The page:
St Catherines GAA Notes

02 April, 2021

St Catherines GAA Notes

By John O'Mahony PRO

Don't be expecting miracles on April 5th

It’s a picture which will become clearer as this week progresses - maybe even by today, and assuredly backed up with the usual media leaks and the clear theme emerging is don’t expect any significant revelations on April 5th, the date of the next address to the nation re the future lifting of restrictions from the current lockdown. One banner headline at the weekend highlighted that it could be the end of June before any light shines through that long dark tunnel. Current casualty figures are only tolerable, and are in a nosedive on the continent. Now if the weather continues to behave itself, clocks are scheduled to go forward this weekend and numerous trips to the walkway would be on the agenda. Maybe even morning, noon and night! As that caption loosely declares ‘We’re all in this together’. Look be hopeful of an easing in the 5km driving limit, then again how strictly was that rule enforced?

Rebels’ Bounty Draw

A total of ninety cash prizes will be on offer when the newly revamped Cork GAA Clubs draw labelled Rebels’ Bounty swings into action tonight (Thursday, March 25). Draws taking place in the months of January, February and March to go ahead live with a top prize of €20,000 each time. Nine further draws to take place throughout the year and the first prize for Christmas will be €100,000. That should nicely see after the festive shopping!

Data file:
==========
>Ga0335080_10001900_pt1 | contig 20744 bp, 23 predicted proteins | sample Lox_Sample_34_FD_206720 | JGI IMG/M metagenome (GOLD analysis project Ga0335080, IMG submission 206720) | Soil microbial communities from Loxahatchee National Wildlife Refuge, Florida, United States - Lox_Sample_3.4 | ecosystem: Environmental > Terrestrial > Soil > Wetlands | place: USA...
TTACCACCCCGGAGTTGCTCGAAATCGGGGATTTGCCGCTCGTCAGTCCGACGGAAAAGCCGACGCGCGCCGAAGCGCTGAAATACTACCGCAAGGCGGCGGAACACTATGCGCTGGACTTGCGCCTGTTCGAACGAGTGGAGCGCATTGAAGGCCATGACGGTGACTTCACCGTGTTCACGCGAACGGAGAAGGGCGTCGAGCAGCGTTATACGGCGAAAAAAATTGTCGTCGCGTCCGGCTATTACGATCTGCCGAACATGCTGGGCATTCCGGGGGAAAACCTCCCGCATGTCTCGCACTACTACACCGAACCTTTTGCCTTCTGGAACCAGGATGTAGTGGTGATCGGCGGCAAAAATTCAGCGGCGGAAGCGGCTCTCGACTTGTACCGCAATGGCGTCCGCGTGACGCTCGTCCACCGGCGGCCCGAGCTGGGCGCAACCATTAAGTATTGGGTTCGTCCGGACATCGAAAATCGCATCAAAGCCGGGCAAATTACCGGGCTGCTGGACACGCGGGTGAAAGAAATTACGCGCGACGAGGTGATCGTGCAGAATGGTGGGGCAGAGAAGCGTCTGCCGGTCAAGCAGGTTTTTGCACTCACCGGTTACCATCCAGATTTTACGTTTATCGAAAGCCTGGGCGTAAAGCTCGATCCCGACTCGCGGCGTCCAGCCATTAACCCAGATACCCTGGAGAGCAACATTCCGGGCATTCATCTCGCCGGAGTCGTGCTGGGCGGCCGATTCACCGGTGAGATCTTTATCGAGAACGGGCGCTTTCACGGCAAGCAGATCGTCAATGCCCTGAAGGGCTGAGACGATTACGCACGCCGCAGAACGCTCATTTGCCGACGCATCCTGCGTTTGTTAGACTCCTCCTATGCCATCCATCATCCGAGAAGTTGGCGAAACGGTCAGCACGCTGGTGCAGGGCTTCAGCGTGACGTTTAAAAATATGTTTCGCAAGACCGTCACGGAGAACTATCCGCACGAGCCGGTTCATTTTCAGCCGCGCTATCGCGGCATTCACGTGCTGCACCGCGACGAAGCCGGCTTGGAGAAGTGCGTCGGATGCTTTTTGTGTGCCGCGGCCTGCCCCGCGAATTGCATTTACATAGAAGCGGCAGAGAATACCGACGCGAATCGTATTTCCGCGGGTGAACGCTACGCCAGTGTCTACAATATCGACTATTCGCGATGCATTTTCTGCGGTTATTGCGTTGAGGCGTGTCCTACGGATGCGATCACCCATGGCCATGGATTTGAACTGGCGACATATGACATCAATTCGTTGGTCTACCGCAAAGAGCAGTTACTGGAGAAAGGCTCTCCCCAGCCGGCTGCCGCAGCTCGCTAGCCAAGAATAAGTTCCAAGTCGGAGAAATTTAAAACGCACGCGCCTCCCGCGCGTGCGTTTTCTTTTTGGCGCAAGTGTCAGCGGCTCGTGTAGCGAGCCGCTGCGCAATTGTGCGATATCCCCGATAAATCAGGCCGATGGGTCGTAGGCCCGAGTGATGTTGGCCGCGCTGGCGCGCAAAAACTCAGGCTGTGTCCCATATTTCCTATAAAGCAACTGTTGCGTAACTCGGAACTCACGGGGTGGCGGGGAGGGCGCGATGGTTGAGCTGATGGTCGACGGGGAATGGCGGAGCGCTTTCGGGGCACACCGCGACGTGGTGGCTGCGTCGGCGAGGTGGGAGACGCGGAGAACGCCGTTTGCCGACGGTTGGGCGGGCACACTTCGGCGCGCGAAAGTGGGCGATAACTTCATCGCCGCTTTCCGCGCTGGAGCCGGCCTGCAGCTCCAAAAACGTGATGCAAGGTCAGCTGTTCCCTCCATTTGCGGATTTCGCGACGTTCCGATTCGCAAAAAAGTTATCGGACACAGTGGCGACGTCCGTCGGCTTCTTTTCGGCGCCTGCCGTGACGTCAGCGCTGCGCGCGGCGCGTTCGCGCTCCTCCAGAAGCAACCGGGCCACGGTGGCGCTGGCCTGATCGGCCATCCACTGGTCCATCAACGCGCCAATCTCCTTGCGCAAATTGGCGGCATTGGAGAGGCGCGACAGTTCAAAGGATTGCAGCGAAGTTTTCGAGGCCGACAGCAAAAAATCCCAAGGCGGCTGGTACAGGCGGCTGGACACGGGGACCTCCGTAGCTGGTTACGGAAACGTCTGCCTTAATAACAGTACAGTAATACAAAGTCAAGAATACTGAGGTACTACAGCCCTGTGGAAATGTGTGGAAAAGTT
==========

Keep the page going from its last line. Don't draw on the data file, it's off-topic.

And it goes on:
Lotto Results

We give you the results of the most recent lotto draw which was held on Monday night last, March 22. Numbers drawn were 4, 11, 18 and 24 and the jackpot of €9,600 wasn’t won. The consolation winners were Ann Cotter c/o Castlelyons PO, John Barrett, Ballynoe, Maura Hayes, Ballinlegane, Ballynoe, E and C, phone no. supplied and Helena Mulcahy c/o Helen O’Neill, Ballynoe. With a standing jackpot of €9,800 there will be a draw on Monday night, March 29.

Intermediate hurling year of 1994 - final part

Five weeks on from tasting a memorable and never to be forgotten outright championship success and with nine wins from ten outings right through a spring and summer campaign attained, Catherines had secured a last four place. A league semi-final down for the afternoon of Sunday, October 16. Starting off in a sad manner. A minute’s silence at the outset for Patrick Tobin of Ballynoe tragically killed in an accident that weekend.

Behind at 0-04 to 0-03 early on and briefly taking the lead from a clinical Alan Magee finish yet Catherines would still find themselves trailing at the interval on a 1-07 to 1-06 scoreline.